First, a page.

A weekly newspaper won reader trust after plagiarism scandal

A California weekly in late October made a stunning disclosure to its readers. The Mad River Union, which covers the town of Arcata and parts of Humboldt County in northwestern California, revealed that its former sports editor, Rick Macey, “plagiarized several articles that made it into print.”

The Union, which has a paper circulation between 3,000 and 4,000 depending on the time of year, hired Macey on June 21 to write better sports coverage and in-depth features, Editor at Large and Publisher Kevin Hoover tells CJR. And for a while, Macey was delivering.

ICYMI: Ouch! Here are some headlines editors probably wish they could take back 

“About a month or two prior to this discovery, things kind of changed a bit,” Hoover says. “The coverage stopped being sparkly and good. It kind of collapsed into the thing we didn’t want, which is play-by-plays.”

On Saturday, October 21, Hoover noticed a photo describing a Humboldt State University game didn’t have a credit. So, he decided to go to the school’s athletics department website to find the image. While he was there, he decided on a whim to see how HSU’s coverage compared to his own publication’s.

“I looked up the story and to my shock, dismay, and horror, it was the same story,” Hoover says. “It would have been okay if we left the original guy’s byline (HSU’s Andrew Goetz), but this was whole-scale copy-paste and putting your own byline. That was a no-no.”

Sign up for weekly emails from the United States Project

ICYMI: Paper publishes shocking teacher investigation

Then, Hoover says, he copied all of Macey’s stories into a Google document he titled “Plagiarism-O-Rama.” He also inserted HSU stories in bold, and sent the document to Editor and Co-Publisher Jack Durham.

“I was pissed off, and then I was embarrassed,” Durham says. “I couldn’t believe it. These press releases are available for us to use, and I just don’t understand why we would be paying someone to plagiarize [articles] we can get for free.”

CJR reached out to Macey by email twice, but he did not respond before the story went live.

ICYMI: Some WSJ staffers are probably unhappy right now

Durham says Macey came by his office one day and introduced himself. At that point, Durham assigned him an article to write. Durham was happy with the article so he continued to assign him articles on a part-time, freelance basis. He didn’t immediately look up Macey’s credentials (his LinkedIn page says he’s been running an outfit called Macey TV that broadcasts high-school sports since 2000). “I’m the first to admit I didn’t properly vet him,” Durham says.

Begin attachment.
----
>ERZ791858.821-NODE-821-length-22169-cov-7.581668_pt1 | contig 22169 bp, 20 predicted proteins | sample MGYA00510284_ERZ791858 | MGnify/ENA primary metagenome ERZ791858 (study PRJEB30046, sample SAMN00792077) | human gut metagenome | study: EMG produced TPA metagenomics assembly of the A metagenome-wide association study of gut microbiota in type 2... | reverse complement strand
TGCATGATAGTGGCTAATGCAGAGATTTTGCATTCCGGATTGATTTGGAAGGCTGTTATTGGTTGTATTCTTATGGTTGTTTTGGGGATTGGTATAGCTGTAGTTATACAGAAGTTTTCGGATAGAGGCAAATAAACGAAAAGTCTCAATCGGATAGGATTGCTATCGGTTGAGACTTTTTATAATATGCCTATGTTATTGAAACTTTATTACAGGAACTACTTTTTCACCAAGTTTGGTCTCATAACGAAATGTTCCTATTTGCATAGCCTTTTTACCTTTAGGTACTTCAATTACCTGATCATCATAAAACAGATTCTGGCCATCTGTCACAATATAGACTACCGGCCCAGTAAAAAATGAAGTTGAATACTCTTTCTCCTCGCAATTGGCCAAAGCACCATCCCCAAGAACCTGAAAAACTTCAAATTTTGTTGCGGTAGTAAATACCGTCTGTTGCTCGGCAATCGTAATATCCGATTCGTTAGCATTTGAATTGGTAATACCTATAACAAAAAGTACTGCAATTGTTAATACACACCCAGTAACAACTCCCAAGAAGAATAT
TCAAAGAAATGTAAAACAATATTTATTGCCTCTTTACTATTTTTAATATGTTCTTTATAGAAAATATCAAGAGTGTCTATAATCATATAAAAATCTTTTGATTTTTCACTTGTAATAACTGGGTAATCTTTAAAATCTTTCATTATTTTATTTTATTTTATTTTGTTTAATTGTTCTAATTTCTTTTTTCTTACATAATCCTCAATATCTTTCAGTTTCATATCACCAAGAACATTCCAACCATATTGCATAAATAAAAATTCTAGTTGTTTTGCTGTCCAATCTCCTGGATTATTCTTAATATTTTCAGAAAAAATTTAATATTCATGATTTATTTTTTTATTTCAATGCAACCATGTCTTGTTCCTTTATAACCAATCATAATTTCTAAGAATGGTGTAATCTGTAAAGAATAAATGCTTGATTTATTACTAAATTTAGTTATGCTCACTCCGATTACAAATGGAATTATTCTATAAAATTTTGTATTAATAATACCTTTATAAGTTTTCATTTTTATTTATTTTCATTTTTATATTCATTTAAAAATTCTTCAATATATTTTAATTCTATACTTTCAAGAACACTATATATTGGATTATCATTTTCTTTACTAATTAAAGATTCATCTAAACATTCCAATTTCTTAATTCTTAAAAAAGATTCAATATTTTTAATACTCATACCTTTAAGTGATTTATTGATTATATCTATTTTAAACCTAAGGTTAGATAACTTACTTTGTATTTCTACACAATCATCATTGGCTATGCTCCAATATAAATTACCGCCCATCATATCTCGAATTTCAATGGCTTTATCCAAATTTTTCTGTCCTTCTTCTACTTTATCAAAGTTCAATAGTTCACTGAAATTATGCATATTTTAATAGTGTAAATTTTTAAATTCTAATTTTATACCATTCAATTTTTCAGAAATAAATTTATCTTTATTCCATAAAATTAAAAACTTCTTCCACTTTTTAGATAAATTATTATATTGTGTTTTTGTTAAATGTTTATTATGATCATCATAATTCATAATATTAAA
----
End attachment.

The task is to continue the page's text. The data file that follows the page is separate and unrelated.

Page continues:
The paper ran an editorial about the incident on October 25 in print and online. Then, the paper discussed its internal audit in stunning detail in a 1,176-word column on Monday:

Of the 41 articles that our former sports editor wrote and that we published, 31 appear to be original content without any plagiarized content, that we can tell. Three articles contain some content that appears to have been lifted from another source, but was altered enough that reasonable people may disagree as to whether attribution was required. That leaves seven articles that were clearly plagiarized, about one-sixth of the total. They include large amounts of content written and signed by someone else but stripped of proper attribution, and rebranded with our sports editor’s name.

The paper went the extra mile, completely owning up to its own role in the controversy:

Though our former writer handed in the plagiarized content written by others with his byline placed on the top, it was we, the editors, who placed the articles on the page, printed up thousands of copies and distributed them to our readers. We’re the supposed gatekeepers who hired the writer and whose dereliction allowed this to go on, however unknowingly.

The publication’s transparency is a great example for other community news outlets dealing with blunders. The paper has received a lot of positive comments on Facebook. One reader said, “As a teacher who deals with plagiarism regularly, this is the way effective accountability looks. Apology accepted.”

“Our readers are too kind to us. They’re being rather supportive and they’re praising our response, but we did really screw up,” Durham says. “It was my fault. I’m the one who hired him, and I was the one who was putting the stories on the pages and editing them.”

The newspaper has since pulled all of Macey’s works online, but they remain in the PDF archives that are available to subscribers online. They also are developing a set of guidelines to make sure such a blatant case of plagiarism never happens again.

ICYMI: NYTimes publishes stunning visual forensic investigation

Has America ever needed a media watchdog more than now? Help us by joining CJR today.

Justin Ray is the digital media editor of Columbia Journalism Review. Follow him on Twitter @jray05.